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Declaration of a Peaceful Revolution

Florida Democrats tap former Miami mayor to resurrect shell-shocked party





Former Mayor of Miami Manny Diaz, a prominent Miami Cuban, made a splashy entrance into the race in late November. | Brynn Anderson/AP Photo

Manny Diaz defeated two other candidates for the chairmanship.

TALLAHASSEE — Florida Democrats pinned their hopes to Manny Diaz on Saturday, entrusting the former Miami mayor to revive the party’s fortunes after a disastrous election cycle where President Donald Trump won the state and Democrats lost congressional and legislative seats.

Diaz defeated two other candidates for the chairmanship during the annual meeting of the Florida Democratic Party, which was held virtually due to the coronavirus pandemic.

“Our Florida Democratic Party is at a crossroads,” Diaz said just before the vote. “While Democrats all over the nation make gains, we continue to lose ground. We continue to lose elections.”

Diaz, a prominent Miami Cuban, made a splashy entrance into the race in late November, bringing in a handful of well-known staffers, and endorsements ranging from former New York City Mayor Michael Bloomberg, a billionaire who spent $100 million in Florida during the 2020 election cycle, and South Florida billionaire Jorge Pérez. He has since been endorsed by dozens of Democratic politicians in the state, including Agriculture Commissioner Nikki Fried, the party’s only statewide officeholder.

His immediate task is to rebuild and raise money for the party as it heads into the crucial 2022 elections, where Gov. Ron DeSantis and Sen. Marco Rubio, both Republicans, are expected to be on the ballot. Trump’s solid victory in Florida has created speculation that the nation’s third most-populous state may no longer be America’s biggest battleground, potentially making it difficult to convince deep-pocketed donors to write checks.

Diaz has already outlined many of the moves he plans to make. In a December memo to Democratic Party officials, Diaz called for expanding party operations, including setting up offices in central Florida, bolstering vote-by-mail and voter registration efforts, and improving data operations — all of which call for an influx of cash. Several Democratic candidates and operatives complained that internal polling was inaccurate and showed several races closer than they actually were.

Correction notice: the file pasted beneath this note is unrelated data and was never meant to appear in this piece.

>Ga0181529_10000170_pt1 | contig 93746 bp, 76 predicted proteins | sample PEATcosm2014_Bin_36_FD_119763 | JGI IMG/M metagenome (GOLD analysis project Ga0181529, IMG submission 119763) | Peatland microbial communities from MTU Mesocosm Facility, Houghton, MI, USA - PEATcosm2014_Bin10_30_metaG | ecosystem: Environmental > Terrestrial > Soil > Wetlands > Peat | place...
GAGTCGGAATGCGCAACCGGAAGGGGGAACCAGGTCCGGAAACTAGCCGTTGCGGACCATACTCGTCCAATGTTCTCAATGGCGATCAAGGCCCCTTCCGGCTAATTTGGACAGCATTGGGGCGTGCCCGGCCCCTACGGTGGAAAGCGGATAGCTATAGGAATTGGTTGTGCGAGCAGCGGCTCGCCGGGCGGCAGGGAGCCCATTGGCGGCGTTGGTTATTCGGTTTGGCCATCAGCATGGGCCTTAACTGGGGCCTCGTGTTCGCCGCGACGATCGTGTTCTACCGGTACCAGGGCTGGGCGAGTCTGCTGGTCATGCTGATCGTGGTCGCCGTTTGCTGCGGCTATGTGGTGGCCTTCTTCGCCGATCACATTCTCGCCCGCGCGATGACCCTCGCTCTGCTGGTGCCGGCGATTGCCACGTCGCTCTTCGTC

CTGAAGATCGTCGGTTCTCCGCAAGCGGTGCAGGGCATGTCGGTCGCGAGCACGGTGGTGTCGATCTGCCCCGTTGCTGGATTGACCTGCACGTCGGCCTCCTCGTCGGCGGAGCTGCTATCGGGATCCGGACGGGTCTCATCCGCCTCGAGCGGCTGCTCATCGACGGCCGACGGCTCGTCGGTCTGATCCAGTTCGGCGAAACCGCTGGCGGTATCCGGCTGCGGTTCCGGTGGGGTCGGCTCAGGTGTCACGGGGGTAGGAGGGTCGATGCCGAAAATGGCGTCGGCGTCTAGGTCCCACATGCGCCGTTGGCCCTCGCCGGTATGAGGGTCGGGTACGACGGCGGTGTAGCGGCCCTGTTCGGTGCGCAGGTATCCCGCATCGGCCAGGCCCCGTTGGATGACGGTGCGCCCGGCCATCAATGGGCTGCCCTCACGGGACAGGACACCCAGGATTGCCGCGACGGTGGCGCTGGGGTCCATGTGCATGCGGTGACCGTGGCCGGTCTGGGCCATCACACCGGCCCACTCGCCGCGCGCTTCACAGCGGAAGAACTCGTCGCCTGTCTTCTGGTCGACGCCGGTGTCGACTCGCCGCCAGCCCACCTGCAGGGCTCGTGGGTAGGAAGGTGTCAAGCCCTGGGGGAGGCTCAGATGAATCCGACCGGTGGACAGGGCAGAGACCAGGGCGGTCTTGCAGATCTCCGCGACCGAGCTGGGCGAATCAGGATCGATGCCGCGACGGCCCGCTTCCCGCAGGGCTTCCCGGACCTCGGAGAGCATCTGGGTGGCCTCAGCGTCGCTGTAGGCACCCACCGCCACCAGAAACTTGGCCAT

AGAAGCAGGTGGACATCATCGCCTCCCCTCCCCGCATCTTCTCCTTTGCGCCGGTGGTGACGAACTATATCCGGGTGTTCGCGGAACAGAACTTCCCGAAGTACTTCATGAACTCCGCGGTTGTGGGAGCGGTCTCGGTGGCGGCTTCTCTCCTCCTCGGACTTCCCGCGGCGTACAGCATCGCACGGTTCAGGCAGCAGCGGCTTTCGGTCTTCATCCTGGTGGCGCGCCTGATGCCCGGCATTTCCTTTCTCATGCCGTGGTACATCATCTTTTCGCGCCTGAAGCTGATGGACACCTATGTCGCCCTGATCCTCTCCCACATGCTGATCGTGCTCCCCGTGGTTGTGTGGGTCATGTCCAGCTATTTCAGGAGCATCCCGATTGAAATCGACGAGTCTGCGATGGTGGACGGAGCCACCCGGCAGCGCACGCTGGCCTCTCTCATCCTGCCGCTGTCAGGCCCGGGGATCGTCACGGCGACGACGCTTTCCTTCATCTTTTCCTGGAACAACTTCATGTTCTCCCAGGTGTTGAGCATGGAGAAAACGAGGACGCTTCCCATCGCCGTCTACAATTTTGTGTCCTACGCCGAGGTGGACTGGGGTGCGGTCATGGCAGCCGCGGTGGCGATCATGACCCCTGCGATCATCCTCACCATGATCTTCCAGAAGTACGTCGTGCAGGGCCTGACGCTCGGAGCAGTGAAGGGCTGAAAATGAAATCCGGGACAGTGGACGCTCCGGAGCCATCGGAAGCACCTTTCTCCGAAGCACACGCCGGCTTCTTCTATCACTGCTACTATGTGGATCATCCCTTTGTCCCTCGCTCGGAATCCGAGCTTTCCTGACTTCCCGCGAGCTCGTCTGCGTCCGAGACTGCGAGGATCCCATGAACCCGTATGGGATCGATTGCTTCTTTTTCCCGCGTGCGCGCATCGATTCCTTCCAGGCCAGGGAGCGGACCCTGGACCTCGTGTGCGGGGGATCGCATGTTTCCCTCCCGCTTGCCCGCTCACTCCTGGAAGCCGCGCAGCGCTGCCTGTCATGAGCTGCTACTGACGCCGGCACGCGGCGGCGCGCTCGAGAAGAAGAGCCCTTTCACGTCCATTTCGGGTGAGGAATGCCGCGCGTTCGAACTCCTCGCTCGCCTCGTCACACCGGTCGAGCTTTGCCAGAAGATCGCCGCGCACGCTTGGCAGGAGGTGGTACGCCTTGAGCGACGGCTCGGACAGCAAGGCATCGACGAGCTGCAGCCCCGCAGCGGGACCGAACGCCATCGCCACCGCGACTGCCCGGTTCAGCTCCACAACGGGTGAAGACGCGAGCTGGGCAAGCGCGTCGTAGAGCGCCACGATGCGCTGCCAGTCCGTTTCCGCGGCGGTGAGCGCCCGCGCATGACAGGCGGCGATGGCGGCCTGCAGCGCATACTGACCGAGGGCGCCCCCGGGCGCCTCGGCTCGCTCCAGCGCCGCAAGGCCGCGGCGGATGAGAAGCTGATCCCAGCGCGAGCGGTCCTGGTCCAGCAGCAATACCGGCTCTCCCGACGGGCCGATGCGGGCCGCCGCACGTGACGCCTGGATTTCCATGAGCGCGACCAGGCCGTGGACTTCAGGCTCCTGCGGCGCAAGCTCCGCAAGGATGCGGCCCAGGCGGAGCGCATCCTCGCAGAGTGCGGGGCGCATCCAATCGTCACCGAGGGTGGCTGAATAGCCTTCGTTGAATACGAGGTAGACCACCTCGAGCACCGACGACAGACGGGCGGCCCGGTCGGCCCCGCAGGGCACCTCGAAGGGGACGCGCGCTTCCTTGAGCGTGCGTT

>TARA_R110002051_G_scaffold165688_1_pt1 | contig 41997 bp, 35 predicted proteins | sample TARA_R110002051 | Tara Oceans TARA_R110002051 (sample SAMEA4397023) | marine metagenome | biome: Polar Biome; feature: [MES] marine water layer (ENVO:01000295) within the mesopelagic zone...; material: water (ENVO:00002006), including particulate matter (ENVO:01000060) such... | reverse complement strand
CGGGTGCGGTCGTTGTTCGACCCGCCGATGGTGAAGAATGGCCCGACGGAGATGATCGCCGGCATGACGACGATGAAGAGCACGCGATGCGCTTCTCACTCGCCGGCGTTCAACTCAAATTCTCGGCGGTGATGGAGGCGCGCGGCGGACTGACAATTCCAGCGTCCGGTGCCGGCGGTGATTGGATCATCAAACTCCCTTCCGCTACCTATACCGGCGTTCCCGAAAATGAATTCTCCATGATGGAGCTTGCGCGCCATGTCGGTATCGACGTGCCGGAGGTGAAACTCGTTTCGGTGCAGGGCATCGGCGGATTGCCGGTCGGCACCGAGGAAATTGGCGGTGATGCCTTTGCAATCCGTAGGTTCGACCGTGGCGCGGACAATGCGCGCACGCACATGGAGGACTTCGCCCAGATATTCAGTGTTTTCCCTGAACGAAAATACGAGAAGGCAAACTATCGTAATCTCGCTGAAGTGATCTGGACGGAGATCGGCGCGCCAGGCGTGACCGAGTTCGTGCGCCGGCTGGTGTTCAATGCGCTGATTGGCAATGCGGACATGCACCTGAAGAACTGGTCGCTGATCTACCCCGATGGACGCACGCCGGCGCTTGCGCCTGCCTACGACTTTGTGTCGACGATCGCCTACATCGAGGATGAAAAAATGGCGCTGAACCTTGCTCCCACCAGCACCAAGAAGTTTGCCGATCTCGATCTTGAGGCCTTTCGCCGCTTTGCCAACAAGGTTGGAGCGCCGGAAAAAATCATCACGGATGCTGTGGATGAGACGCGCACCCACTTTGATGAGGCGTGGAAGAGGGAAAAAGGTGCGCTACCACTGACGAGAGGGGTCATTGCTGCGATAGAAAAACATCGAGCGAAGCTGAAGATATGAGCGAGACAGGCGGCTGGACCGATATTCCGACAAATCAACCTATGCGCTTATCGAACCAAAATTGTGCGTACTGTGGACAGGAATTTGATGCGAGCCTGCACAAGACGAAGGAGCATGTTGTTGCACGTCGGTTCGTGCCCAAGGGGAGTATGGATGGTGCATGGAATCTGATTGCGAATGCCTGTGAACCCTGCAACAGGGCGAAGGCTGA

“To accomplish these things and build a considerable amount of infrastructure needed to engage in the above ideas, we will need considerable resources,” Diaz said last month in his memo. “I will dedicate my time to leveraging my statewide and nationwide to relationships to build trust among donors and get them to buy into what we are trying to accomplish here in Florida.”

Another key fight that looms over the party is the next round of redistricting, when Florida may gain another congressional seat.

Diaz’s selection followed a deep and loud reckoning among Democrats about what went wrong in the 2020 election as moderate and progressive factions of the party pointing fingers at each other. Republican successes were built on record turnout and a Democratic implosion in Miami-Dade County, one of the bluest parts of the state. Amid the fallout, Florida Democratic Party chair Terrie Rizzo said she would not seek another term.

Just a day prior to the chairman vote Saturday, three other candidates dropped out to back Cynthia Chestnut. The former state representative and the current chair of the Alachua County Democratic Party was the lone Black woman in the three-way contest and during her brief remarks she said it was time for the party to move into the 21st century and reflect the diversity of Florida’s electorate.

“I say to you as a daughter of Florida and as an African-American woman, our time has come to serve at the helm of the Florida Democratic Party,” she said before the vote.

But unifying around Chestnut was also designed to consolidate opposition against Diaz, who more liberal Democrats find insufficiently loyal to the party in part because he has donated money to Republicans in the past.

The last-ditch maneuvering failed: Diaz was able to clinch a majority of the party’s votes on the first round of balloting.

Fried made a plea for party unity during the conference.

“We cannot afford to fight among ourselves,” she said.

Diaz, 66, immigrated to Florida from Cuba and rose to prominence during the 2000 drama surrounding Elián González, a Cuban boy found clinging to a raft off the coast of Florida.

The Clinton administration‘s decision to repatriate González infuriated Cuban Americans. Diaz was there when federal marshals took the child at gunpoint. Diaz left the party in protest, but he was elected the mayor of Miami the following year, serving until 2009. He later returned to the party and spoke at the 2008 Democratic National Convention. Diaz was seen as such a political asset to President Barack Obama’s re-election campaign that it featured in him in an ad.

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